Lastly, policy dilemmas arise when the potential market expansion resulting from the launch of spot ETFs impedes the efficient implementation of policies. If cryptocurrencies constitute a significant portion of economic agents’ investment portfolios, crucial regulations could not be timely implemented due to concerns about their negative effects on crypto prices. Additionally, it is worth considering that if financial institutions become insolvent due to cryptocurrency crises, it could necessitate policy support at high social costs.


Spot crypto ETFs can magnify the inherent risks of underlying assets and trigger additional risks. Despite optimism for the innovative potential, cryptocurrencies still need to demonstrate their practical utility. If cryptocurrencies fail to deliver significant technical advancements, the introduction of spot crypto ETFs may merely serve as an additional wealth redistribution instrument with substantial opportunity costs and limited social benefits. Furthermore, while the global crypto market is growing rapidly, it seems to take considerable time for each country to establish market regulations. Against this backdrop, it is advisable to discuss the launch of spot ETFs in Korea only after thoroughly assessing precedents of major countries and weighing their up- and down-sides.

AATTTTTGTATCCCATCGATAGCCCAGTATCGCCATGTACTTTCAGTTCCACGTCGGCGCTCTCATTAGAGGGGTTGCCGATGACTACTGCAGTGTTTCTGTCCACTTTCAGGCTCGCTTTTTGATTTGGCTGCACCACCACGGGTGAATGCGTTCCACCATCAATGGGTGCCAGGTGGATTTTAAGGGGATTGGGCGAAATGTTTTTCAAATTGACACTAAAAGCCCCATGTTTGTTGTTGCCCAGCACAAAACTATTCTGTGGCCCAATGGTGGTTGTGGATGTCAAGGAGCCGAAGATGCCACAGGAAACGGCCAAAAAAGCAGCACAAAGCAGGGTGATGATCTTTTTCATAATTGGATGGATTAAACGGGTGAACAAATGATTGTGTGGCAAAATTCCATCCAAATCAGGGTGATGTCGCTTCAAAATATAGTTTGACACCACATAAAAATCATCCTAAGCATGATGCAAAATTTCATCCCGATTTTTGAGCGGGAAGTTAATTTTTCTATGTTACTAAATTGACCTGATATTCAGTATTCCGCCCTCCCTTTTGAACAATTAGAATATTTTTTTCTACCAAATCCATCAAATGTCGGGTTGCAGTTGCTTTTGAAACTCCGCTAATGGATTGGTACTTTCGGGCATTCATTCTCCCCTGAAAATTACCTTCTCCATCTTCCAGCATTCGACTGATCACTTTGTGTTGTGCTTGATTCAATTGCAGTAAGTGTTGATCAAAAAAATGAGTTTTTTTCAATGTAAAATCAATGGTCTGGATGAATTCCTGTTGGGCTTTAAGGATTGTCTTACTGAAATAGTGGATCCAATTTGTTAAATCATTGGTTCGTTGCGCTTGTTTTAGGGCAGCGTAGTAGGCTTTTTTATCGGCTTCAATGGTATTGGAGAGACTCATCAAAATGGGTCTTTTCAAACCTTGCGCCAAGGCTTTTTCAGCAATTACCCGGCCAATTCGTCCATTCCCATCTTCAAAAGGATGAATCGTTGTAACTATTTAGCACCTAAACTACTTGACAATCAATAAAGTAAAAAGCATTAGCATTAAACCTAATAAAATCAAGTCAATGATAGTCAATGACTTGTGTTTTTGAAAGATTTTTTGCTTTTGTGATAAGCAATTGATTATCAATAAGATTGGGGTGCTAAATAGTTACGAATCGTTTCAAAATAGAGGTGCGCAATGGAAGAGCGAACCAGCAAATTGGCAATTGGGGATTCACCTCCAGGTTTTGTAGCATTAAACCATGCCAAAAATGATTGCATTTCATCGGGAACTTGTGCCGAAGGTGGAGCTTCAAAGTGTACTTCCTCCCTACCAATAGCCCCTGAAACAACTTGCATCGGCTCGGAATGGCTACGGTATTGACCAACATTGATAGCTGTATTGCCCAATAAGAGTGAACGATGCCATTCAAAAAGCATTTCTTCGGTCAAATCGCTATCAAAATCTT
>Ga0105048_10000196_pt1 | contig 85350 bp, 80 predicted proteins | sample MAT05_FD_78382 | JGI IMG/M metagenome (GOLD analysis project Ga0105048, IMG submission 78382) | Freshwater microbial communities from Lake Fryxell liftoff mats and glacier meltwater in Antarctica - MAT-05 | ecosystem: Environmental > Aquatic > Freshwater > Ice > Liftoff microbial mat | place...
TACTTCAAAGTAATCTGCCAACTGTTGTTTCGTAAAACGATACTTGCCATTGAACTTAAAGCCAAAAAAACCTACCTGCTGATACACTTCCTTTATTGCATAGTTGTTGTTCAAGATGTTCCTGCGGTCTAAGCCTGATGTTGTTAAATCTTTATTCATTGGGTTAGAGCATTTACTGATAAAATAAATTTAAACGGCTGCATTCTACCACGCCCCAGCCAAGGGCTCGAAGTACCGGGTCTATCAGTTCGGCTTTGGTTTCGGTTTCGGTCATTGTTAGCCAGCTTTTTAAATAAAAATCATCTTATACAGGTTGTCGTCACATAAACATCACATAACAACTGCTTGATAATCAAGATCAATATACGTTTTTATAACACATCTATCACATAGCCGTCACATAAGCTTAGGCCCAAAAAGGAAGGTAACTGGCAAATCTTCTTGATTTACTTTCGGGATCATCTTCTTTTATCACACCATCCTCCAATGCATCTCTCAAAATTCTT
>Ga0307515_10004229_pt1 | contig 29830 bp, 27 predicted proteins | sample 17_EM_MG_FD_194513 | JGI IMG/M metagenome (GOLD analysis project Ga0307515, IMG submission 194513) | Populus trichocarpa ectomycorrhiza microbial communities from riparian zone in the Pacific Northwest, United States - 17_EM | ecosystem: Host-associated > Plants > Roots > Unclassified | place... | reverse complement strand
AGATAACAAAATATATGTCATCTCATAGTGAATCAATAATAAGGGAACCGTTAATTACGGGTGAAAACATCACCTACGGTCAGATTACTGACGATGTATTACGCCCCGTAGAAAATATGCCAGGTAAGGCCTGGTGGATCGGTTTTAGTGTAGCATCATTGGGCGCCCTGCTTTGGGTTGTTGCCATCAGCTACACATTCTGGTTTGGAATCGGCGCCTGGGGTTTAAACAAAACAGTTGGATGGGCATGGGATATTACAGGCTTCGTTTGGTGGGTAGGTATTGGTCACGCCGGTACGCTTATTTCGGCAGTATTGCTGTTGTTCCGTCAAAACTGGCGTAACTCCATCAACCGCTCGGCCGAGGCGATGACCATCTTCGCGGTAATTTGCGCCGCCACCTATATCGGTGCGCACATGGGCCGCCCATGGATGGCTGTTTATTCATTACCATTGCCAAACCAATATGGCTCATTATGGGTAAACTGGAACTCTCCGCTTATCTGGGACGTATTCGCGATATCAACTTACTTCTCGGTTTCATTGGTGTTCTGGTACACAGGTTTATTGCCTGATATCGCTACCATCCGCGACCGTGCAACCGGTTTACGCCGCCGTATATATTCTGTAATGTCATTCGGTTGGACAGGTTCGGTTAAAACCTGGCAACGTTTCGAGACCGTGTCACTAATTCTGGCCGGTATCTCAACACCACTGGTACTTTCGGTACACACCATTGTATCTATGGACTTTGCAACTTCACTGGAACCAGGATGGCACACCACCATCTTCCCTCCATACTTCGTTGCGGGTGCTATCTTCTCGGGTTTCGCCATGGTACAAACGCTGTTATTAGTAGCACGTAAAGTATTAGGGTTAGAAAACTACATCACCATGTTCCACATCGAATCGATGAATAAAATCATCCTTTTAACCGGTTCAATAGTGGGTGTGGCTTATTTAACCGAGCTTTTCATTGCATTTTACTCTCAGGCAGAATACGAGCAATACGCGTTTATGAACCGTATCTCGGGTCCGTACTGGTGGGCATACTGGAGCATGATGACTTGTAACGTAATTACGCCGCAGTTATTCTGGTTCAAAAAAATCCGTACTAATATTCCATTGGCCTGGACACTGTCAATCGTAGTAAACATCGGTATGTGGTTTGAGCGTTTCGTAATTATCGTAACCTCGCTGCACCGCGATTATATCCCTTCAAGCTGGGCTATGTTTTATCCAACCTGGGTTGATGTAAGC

1) The seven countries are the US, Canada, Germany, Brazil, Australia, Switzerland, and Liechtenstein. On April 15, Hong Kong approved the listing of spot Bitcoin and Ethereum ETFs.
2) In this article, cryptocurrencies refer to unbacked ones that do not have underlying assets such as real assets and securities, or reserves. Bitcoin, Ethereum, and Ripple fall into this category, whereas stablecoins and security tokens do not.
3) Some notable opposite views include Acemoglu (September 5, 2021), Bill Gates (2022), Greenspan (2023), ECB’s Bindseil & Schaaf (2024), and Park (2024).
4) Cryptocurrency investors are users who have completed customer verification requirements, and their number refers to the aggregate count of users on each trading platform. Therefore, this figure includes duplicates (cases where an individual holds accounts on multiple platforms).
5) For example, while cryptocurrency investors anticipate that Bitcoin can create economic value through blockchain technology, numerous researchers have expressed skepticism about this possibility. Catalini & Gans (2019) argued that blockchain would
incur more costs than benefits and thus, could not replace the current centralized systems, unless highly restrictive conditions are met. Abadi & Brunnermeier (2022) presented theoretical findings suggesting that blockchain tied to Bitcoin would not replace centralized ledger systems to a large extent. This view aligns with the ECB’s Bindseil et al. (2022), who assert that Bitcoin holds zero intrinsic value.